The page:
- 1The Government made changes to the Teachers’ Pension Scheme in 2015 that mean teachers are paying more towards their pensions, working longer and receiving a smaller pension when they retire. The NUT did not accept the 2015 pension changes and is still in dispute over pensions. We do not consider that the Government ever satisfactorily made the case for changing teachers’ pensions. The average employee contribution rate is now 9.6 per cent – an increase of 50 per cent since April 2012. This is a thinly disguised tax on teachers. The changes were made to the scheme to save on costs, not to improve the terms of teachers’ pensions.
- From April 2015 most teachers have been moved into a new career average pension which is less generous than previous arrangements.
- The Government has linked the age at which teachers can access their teachers’ pension in the new career average section to the state pension age (SPA) – for some teachers that will be at age 68! Most teachers will not be able to work successfully in the classroom to 68 so they will have to retire earlier on substantially reduced pensions. For those who do work to 68 this could mean less than a decade of good health in retirement. The Office for National Statistics most recent report found 1 that men at 65 can expect to live for 9.9 years and women for 11.5 years in good or very good health.
- Under the Pensions Act 2014, there must be a review of the state pension age at least every six years. The first review has been undertaken by Sir John Cridland, former Director—General of the CBI, and the Government must make recommendations by 7 May 2017. The NUT believes this will lead to further increases in the SPA, which feeds directly through to the TPS.
- Ministers said that the previous pension scheme cost too much but they have failed to prove that public sector pensions aren’t affordable. The 2011 Hutton Commission report found that the cost of the former structure of public sector pensions would fall from 1.9 per cent of GDP in 2011 to 1.4 per cent by 2060. 2
- Since the TPS was set up in 1923, over £56bn more in contributions has been paid into the scheme than has been paid out in pensions. The Government has had a long cheap loan from teachers, but now baulks at paying the pensions due.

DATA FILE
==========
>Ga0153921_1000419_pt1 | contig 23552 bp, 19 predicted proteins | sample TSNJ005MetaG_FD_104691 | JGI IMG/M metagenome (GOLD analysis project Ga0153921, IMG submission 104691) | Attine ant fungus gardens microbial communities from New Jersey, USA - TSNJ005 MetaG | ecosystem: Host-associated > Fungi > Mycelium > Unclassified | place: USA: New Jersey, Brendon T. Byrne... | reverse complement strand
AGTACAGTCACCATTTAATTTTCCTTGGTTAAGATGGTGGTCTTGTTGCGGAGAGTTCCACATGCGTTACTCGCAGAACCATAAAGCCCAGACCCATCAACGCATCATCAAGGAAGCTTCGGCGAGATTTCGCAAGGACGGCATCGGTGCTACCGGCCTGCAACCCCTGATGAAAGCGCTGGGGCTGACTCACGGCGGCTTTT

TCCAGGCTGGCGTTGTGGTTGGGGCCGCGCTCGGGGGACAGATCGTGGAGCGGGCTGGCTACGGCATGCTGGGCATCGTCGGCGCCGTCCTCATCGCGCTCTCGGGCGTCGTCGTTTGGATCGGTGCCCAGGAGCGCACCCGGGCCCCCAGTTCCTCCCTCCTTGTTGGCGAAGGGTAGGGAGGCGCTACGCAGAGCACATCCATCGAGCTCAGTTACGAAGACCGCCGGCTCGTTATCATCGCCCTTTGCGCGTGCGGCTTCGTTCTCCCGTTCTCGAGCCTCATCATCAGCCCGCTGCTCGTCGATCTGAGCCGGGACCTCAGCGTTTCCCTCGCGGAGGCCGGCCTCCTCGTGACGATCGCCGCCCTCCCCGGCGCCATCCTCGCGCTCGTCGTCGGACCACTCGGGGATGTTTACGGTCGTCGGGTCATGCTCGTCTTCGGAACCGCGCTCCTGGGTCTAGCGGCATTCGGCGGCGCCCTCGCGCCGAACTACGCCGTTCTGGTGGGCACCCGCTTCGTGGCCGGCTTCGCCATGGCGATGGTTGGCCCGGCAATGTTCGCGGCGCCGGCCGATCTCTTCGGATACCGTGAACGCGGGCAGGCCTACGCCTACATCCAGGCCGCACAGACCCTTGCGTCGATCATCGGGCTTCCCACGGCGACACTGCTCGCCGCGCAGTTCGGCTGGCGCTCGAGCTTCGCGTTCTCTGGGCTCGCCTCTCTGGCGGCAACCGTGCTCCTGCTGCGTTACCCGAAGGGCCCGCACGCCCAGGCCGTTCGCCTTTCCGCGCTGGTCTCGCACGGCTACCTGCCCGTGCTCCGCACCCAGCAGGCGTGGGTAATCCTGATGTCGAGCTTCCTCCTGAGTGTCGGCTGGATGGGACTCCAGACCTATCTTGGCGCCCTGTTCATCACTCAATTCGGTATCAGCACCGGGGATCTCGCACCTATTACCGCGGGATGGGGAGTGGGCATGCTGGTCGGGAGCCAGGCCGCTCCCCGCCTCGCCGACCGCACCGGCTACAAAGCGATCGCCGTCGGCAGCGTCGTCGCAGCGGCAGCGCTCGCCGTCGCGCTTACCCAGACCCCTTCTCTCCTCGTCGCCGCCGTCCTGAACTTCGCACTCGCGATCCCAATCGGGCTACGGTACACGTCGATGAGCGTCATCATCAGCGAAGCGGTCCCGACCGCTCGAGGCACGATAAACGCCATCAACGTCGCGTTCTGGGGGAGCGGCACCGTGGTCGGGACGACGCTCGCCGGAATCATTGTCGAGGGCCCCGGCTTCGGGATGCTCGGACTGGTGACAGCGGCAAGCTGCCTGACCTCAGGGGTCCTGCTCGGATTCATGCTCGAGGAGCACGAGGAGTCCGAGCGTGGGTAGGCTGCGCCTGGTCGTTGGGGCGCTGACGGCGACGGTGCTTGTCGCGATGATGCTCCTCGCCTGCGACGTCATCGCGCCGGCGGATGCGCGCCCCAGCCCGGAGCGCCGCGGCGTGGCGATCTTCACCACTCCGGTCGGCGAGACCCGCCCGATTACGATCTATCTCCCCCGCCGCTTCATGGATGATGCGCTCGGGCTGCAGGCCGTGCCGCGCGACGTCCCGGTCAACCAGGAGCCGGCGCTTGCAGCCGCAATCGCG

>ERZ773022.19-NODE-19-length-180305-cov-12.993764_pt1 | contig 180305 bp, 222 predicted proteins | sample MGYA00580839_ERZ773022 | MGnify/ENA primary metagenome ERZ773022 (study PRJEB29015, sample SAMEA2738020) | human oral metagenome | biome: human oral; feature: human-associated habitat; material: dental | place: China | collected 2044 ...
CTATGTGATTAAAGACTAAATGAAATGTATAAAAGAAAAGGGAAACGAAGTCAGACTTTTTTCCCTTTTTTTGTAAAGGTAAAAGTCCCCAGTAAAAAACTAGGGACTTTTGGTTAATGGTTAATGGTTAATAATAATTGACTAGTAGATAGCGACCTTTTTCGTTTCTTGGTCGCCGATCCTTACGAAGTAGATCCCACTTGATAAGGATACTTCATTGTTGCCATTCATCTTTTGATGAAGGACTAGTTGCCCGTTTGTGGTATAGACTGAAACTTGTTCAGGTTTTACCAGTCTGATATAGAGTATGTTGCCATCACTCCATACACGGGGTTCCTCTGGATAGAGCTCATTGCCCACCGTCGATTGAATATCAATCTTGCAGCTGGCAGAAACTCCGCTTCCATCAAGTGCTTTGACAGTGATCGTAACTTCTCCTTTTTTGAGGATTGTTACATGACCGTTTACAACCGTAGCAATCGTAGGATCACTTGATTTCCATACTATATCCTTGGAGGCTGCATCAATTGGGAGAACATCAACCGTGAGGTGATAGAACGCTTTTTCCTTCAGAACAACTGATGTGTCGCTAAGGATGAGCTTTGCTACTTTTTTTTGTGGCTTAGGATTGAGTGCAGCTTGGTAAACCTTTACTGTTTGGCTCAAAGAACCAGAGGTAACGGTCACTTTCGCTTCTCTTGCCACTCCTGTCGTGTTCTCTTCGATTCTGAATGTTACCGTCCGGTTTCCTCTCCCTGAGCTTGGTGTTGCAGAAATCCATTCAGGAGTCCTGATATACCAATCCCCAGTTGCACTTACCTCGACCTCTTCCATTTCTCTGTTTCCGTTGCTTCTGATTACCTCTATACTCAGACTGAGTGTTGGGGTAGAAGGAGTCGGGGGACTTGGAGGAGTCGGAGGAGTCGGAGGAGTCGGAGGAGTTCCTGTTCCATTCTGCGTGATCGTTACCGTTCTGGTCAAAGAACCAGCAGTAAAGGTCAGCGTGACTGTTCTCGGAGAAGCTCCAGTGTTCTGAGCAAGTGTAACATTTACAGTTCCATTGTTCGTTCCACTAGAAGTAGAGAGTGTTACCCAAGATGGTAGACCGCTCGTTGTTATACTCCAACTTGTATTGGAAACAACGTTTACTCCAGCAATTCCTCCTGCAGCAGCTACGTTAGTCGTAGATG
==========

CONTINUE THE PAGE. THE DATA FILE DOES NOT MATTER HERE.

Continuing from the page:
- The Government has changed annual pension indexation from Retail Prices Index (RPI) inflation to Consumer Prices Index (CPI) inflation. RPI inflation is normally higher - The NUT estimates that a teacher retiring with a £10,000 pension will lose over £30,000 during the course of a 25-year retirement.
- Government changes to the discount rate (a rate of interest used to value the Teachers’ Pension Scheme) mean that even though the scheme benefits have been cut and employee contributions increased, employer contributions have risen from 14.1 per cent to 16.4 per cent.
- National Insurance Contributions (NICs) have increased due to the abolition of ‘contracting out’. Previously teachers ‘contracted out’ of the state second pension, which meant they paid a lower rate of NICs but had no right to the state second pension. The basic state pension and state second pension were merged into a new ‘single tier’ pension from April 2016. As there is nothing to contract out from, teachers and employers now pay a higher rate of NICs.
- Teachers pay an extra 1.4 per cent on earnings between the NI ‘primary threshold’ and upper earnings limit (broadly £8,000 to £45,000 from April 2017). Employers pay an extra 3.4 per cent on all earnings. The increase in employer pension contributions and employer NICs added around 4.8 per cent to the salaries bill, which is having a knock-on effect on pay and jobs.
- The real pension problem is in the private sector. Employer contributions to newer “defined contribution” schemes are less than half those for final salary schemes. The cost of this is passed back to the state and future taxpayers. Cutting public sector pensions won’t help private sector workers – it will just make everyone poorer in retirement.
1 Office for National Statistics, ‘Pension Trends, Chapter 3: Life expectancy and healthy ageing’, 16 February 2012